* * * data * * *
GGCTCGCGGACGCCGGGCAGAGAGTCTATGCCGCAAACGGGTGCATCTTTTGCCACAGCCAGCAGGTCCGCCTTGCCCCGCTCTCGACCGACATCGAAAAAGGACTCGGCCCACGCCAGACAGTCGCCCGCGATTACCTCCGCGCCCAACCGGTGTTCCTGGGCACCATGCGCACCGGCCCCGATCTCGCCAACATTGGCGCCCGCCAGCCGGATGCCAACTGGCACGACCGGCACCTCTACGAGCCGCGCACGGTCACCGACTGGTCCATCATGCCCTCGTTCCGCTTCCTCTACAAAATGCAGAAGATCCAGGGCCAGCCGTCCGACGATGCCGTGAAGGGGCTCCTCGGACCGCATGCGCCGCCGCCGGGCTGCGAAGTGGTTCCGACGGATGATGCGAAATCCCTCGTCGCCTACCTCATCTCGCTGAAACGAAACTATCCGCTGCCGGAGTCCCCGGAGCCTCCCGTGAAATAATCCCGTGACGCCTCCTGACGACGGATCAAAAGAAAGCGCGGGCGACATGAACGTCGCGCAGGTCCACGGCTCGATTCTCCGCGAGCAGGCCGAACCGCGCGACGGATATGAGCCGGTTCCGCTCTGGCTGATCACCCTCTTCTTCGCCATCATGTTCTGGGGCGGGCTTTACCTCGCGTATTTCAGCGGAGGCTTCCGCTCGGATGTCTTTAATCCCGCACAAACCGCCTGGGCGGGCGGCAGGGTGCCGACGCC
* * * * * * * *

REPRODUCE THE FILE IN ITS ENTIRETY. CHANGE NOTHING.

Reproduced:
GGCTCGCGGACGCCGGGCAGAGAGTCTATGCCGCAAACGGGTGCATCTTTTGCCACAGCCAGCAGGTCCGCCTTGCCCCGCTCTCGACCGACATCGAAAAAGGACTCGGCCCACGCCAGACAGTCGCCCGCGATTACCTCCGCGCCCAACCGGTGTTCCTGGGCACCATGCGCACCGGCCCCGATCTCGCCAACATTGGCGCCCGCCAGCCGGATGCCAACTGGCACGACCGGCACCTCTACGAGCCGCGCACGGTCACCGACTGGTCCATCATGCCCTCGTTCCGCTTCCTCTACAAAATGCAGAAGATCCAGGGCCAGCCGTCCGACGATGCCGTGAAGGGGCTCCTCGGACCGCATGCGCCGCCGCCGGGCTGCGAAGTGGTTCCGACGGATGATGCGAAATCCCTCGTCGCCTACCTCATCTCGCTGAAACGAAACTATCCGCTGCCGGAGTCCCCGGAGCCTCCCGTGAAATAATCCCGTGACGCCTCCTGACGACGGATCAAAAGAAAGCGCGGGCGACATGAACGTCGCGCAGGTCCACGGCTCGATTCTCCGCGAGCAGGCCGAACCGCGCGACGGATATGAGCCGGTTCCGCTCTGGCTGATCACCCTCTTCTTCGCCATCATGTTCTGGGGCGGGCTTTACCTCGCGTATTTCAGCGGAGGCTTCCGCTCGGATGTCTTTAATCCCGCACAAACCGCCTGGGCGGGCGGCAGGGTGCCGACGCC